Older, outdated terms for the profession were "guidance counselor" or "educational counselor" but "school counselor" is preferred due to professional school counselors' advocating for every child's academic, career, and personal/social success in every elementary, middle, and high school . In the Americas, Africa, Asia, Europe, and the Pacific, the terms school counselor, school guidance counselor, and guidance teacher are also used with a traditional emphasis on career development. Countries vary in how a school counseling program and school counseling program services are provided based on economics (funding for schools and school counseling programs), social capital (independent versus public schools), and School Counselor certification and credentialing movements in education departments, professional associations, and national and local legislation. The largest accreditation body for Counselor Education/School Counseling programs is the Council for the Accreditation of Counseling and Related Educational Programs (CACREP). International Counselor Education programs are accredited through a CACREP affiliate, the International Registry of Counselor Education Programs (IRCEP).

A graduate school is a school that awards advanced academic degrees (i.e. master's and doctoral degrees) with the general requirement that students must have earned a previous undergraduate (bachelor's) degree. A distinction is typically made between graduate schools (where courses of study do not provide training for a particular profession) and professional schools, which offer specialized advanced degrees in professional fields such as medicine, business, engineering, ministry or law.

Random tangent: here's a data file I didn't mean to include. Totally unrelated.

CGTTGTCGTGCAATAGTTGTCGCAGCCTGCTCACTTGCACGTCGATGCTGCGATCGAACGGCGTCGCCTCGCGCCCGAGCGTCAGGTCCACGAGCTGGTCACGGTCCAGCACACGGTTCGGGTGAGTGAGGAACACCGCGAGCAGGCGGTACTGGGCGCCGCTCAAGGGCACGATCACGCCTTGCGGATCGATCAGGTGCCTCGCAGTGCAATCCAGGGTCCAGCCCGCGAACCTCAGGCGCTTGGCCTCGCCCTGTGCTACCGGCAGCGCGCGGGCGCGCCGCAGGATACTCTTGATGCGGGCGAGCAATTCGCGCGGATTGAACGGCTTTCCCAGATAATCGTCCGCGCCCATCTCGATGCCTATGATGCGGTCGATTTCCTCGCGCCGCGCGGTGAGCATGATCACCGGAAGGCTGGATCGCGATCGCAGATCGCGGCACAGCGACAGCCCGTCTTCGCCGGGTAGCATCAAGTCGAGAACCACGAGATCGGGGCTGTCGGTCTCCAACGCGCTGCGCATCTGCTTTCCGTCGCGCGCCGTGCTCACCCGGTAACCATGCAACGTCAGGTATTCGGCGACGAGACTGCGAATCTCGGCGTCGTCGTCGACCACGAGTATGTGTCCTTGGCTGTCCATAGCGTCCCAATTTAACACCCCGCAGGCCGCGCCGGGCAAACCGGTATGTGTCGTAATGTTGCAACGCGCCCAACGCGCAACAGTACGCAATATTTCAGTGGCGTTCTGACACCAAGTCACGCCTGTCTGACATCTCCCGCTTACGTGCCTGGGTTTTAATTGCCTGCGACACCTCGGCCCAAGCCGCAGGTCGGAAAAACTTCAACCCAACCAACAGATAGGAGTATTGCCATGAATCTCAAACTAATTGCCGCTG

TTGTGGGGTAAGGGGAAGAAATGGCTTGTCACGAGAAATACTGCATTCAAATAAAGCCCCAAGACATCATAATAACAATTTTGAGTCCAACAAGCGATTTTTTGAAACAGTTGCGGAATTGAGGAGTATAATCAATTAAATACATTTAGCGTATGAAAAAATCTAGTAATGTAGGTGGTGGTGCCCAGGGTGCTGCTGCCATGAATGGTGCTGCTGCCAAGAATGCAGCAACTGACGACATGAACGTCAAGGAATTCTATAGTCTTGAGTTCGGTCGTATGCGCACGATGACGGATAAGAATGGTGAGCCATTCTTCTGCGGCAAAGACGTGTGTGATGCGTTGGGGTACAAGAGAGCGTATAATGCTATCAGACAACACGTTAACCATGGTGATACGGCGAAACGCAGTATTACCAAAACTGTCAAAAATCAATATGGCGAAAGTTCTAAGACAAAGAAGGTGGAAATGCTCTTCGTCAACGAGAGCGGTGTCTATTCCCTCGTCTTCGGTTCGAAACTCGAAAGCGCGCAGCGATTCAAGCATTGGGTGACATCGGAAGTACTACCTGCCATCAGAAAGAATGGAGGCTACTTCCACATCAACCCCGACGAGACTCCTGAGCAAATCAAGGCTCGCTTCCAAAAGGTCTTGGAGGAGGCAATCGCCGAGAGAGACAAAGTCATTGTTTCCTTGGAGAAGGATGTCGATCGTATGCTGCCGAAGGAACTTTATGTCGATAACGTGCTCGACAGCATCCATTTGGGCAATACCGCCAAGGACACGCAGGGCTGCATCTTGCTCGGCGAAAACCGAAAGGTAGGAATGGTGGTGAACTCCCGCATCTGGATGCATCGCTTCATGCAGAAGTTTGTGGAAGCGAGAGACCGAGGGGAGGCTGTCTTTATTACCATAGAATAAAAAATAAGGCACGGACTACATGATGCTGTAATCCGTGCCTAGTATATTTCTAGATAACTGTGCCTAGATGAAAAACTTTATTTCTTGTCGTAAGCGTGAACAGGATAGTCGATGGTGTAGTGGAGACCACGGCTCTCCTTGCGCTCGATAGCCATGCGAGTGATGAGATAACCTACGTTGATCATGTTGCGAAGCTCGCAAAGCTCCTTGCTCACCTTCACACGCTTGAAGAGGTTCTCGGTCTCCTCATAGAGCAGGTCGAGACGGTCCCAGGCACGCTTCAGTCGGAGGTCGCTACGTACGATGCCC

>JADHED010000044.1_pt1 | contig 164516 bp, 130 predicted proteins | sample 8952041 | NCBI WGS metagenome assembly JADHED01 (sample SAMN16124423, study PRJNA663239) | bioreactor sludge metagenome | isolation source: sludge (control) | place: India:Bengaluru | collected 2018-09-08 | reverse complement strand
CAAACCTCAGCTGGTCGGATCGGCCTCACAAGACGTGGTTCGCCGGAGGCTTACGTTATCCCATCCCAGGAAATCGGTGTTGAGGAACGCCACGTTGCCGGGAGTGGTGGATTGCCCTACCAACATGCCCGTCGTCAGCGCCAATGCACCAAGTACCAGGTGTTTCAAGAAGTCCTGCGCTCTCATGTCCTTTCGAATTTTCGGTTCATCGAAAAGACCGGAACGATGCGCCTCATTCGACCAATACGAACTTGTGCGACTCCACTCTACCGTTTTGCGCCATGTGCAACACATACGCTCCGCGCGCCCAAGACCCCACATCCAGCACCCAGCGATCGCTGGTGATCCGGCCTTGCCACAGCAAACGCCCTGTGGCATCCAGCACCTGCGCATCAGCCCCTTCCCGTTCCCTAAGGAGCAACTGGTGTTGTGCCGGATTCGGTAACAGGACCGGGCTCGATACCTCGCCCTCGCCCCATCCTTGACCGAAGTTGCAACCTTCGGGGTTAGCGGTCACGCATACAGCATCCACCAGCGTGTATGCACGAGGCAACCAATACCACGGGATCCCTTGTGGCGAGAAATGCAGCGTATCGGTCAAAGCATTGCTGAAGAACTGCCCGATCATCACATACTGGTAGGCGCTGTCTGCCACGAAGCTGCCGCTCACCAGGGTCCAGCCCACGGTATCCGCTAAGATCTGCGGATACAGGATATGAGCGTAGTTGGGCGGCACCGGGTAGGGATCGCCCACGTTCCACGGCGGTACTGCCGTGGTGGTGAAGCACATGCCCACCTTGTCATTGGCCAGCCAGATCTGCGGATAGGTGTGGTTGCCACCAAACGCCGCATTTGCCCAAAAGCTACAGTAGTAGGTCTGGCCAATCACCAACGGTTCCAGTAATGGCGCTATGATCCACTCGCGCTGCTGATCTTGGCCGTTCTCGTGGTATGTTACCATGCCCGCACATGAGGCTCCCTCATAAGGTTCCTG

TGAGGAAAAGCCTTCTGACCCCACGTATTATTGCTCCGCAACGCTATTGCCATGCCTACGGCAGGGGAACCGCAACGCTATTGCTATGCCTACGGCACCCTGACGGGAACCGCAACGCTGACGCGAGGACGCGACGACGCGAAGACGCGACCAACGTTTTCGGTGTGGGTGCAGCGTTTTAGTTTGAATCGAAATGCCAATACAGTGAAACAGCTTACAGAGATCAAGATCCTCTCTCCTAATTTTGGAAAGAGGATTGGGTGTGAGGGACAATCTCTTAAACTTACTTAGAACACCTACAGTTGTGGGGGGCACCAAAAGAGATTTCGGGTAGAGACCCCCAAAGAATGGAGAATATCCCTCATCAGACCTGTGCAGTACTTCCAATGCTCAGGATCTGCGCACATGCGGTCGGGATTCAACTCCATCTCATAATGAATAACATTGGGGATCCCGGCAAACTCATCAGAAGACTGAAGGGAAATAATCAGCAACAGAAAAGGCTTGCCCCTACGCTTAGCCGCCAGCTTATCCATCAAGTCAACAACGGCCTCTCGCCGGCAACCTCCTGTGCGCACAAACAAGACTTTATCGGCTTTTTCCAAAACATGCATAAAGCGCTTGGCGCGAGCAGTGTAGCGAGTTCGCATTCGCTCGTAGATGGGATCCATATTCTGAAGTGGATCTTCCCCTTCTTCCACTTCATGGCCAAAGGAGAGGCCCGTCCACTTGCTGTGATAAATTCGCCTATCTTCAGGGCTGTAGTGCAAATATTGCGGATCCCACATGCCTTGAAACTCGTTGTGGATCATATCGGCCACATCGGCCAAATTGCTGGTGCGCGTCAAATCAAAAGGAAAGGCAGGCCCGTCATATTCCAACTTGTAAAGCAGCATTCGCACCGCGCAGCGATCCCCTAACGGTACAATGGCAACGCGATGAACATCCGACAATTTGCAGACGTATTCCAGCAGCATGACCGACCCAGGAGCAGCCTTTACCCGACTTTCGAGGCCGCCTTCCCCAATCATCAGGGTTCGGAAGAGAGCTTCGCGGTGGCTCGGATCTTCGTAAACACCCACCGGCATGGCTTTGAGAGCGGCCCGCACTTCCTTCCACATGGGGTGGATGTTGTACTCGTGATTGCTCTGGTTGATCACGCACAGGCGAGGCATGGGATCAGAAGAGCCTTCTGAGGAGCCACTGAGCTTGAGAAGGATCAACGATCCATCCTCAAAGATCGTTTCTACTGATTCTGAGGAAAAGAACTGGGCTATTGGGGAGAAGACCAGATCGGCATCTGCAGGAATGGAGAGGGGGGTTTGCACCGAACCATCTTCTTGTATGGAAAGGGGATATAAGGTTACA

Many universities award graduate degrees; a graduate school is not necessarily a separate institution. While the term "graduate school" is typical in the United States and often used elsewhere (e.g. Canada), "postgraduate education" is also used in some English-speaking countries (Australia, Canada, Ireland, India, New Zealand, Pakistan and the UK) to refer to the spectrum of education beyond a bachelor's degree. Those attending graduate schools are called "graduate students" (in both American and British English), or often in British English as "postgraduate students" and, colloquially, "postgraduates" and "postgrads". Degrees awarded to graduate students include master's degrees, doctoral degrees, and other postgraduate qualifications such as graduate certificates and professional degrees.

A bachelor's degree is usually an academic degree earned for a graduate course of study or major that in theory, depending on the location and the topic of study, is supposed to last three to six years, but can range more widely in duration, depending on ability and diligence of the student, whether or not the student balances work and other life commitments while attending school, the student's existing level of education, the availability of classes, and school policies. In some cases, it may also be the name of a second graduate degree, such as a Master of Legislative Law (L.L.B.), Master of Law (B.L.), Master of Civil Law, the Bachelor of Music, the Bachelor of Philosophy, or the Bachelor of Sacred Theology degree which are normally offered after a first Graduate/Bachelor's Degree.

During the Renaissance, those who received a doctorate, upon passing their final examinations, were decorated with berried branches of bay, an ancient symbol of highest honor. From this ancient custom derives the French word baccalauréat (from the Latin bacca, a berry, and laureus, of the bay laurel), and, by modification, the term "bachelor" in referring to one who holds a university degree.